He has written the book Things to Make and Do in the Fourth Dimension.[16][17] His second book, Humble Pi, was released in March 2019 and was a Sunday Times #1 bestseller.[18][19]

In 2014, Parker set up Think Maths, a team of experienced mathematics speakers who visit schools to run workshops and give talks for a wide range of ages and abilities, to show students the wider world of maths beyond school while giving them a chance to develop mathematical thinking skills.[20]

Parker is a regular on BBC Radio Four's Infinite Monkey Cage with Robin Ince and Brian Cox. He has also talked about maths-related topics on BBC News, Sky News, Channel4, CBBC, and occasionally writes for The Guardian.[21] On TV, Parker is a regular commentator on Discovery's Outrageous Acts of Science.[22] For the 2019 edition of the Royal Institution Christmas Lectures, televised on BBC Four, Parker assisted presenter Hannah Fry in several segments.[23]

In October 2017, Parker started a petition to "Update the UK Traffic Signs Regulations to a geometrically correct football." In a YouTube video, he explained why the current football shape on traffic signs is incorrect and geometrically impossible. Parker described the current signs as a "national embarrassment" and said he hopes the petition will "help raise public awareness and appreciation of geometry." Parker discussed the issue on You Can't Polish A Nerd. According to him, the government initially dismissed the petition because he is a comedian. By November 2017, the petition had gained over 22,000 signatures. The UK government has responded by saying "the current football symbol has a clear meaning and is understood by the public. Changing the design to show accurate geometry is not appropriate in this context." Parker said he felt "like the Department for Transport had not read the petition properly". The official response stated it would be too costly to replace the current signs; however, Parker said he only asked for a "precedent for the new signs". In regards to the exact geometry of a football, Parker said he is "not asking for angles and measurements on the sign, just for it to look more like a football".[24][25][22][26][27][28]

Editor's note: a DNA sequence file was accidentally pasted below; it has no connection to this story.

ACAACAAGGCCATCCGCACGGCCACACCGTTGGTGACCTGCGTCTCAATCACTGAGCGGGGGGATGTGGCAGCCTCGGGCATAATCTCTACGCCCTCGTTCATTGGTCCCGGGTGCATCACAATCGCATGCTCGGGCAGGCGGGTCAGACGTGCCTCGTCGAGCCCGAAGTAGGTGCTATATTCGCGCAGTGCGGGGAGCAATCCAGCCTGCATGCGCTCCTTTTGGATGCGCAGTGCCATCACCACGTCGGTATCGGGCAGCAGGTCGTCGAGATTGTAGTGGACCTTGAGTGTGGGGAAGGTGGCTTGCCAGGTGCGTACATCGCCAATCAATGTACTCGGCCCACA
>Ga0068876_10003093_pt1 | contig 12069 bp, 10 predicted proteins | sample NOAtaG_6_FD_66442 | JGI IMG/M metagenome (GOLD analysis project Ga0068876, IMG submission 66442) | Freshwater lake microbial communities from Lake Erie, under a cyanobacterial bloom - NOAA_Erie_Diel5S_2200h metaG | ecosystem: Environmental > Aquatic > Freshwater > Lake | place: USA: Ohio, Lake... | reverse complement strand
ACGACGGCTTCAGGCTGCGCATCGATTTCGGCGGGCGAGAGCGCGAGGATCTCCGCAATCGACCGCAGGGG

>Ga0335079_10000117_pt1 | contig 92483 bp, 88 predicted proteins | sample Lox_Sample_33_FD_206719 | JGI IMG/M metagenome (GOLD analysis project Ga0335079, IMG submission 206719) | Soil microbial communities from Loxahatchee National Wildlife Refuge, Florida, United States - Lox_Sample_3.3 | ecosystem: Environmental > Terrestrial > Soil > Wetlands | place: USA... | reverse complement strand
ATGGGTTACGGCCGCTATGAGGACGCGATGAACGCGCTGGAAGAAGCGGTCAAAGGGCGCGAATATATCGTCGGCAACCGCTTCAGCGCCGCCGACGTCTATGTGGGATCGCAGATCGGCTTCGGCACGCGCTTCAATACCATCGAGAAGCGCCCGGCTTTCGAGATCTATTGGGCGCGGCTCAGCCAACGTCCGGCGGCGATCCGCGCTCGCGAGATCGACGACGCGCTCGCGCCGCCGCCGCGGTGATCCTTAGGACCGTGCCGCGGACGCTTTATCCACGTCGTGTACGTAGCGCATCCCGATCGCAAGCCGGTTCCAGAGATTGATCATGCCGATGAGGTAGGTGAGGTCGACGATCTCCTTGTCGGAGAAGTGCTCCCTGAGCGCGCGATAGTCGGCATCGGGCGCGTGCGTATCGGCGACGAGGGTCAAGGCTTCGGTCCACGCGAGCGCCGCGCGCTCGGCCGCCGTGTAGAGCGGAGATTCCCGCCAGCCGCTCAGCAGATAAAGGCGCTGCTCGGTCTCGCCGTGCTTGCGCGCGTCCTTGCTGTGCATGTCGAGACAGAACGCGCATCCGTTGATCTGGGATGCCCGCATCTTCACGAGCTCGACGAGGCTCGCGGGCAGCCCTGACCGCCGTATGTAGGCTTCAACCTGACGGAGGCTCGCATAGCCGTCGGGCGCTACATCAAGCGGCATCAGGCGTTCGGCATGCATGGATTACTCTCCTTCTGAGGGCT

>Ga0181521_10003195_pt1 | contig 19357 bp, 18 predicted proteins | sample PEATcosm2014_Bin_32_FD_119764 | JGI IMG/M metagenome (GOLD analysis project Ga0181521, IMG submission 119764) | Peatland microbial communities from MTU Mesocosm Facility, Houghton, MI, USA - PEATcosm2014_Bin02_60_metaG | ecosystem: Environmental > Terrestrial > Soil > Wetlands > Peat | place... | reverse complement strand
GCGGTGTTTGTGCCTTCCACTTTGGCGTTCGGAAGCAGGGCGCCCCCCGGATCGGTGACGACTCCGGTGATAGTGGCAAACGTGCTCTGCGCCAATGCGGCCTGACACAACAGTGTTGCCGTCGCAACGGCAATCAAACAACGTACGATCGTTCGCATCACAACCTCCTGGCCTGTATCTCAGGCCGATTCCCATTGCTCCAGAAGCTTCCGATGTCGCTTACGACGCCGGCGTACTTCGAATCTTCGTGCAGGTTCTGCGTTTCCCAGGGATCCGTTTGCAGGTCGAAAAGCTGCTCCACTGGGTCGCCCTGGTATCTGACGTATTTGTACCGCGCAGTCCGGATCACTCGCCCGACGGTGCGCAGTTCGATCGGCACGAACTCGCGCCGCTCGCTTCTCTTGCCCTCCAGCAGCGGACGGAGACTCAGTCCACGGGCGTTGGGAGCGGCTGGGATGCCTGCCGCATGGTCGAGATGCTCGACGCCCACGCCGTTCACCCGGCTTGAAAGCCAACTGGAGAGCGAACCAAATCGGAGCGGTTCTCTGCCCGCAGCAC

Together with another YouTube mathematics populariser, Vi Hart, Parker won the 2018 Communications Award of the Joint Policy Board for Mathematics for "communicating the excitement of mathematics to a worldwide audience through YouTube videos, TV and radio appearances, book and newspaper writings, and stand-up comedy".[29]

Recreational mathematics contributions[edit]

Parker introduced the recreational mathematics concept of a grafting number, an integer with the property that the square root of the integer, when expressed in base b, will contain the original integer itself before or directly after the decimal point (sequence A232087 in the OEIS).[30][31][32]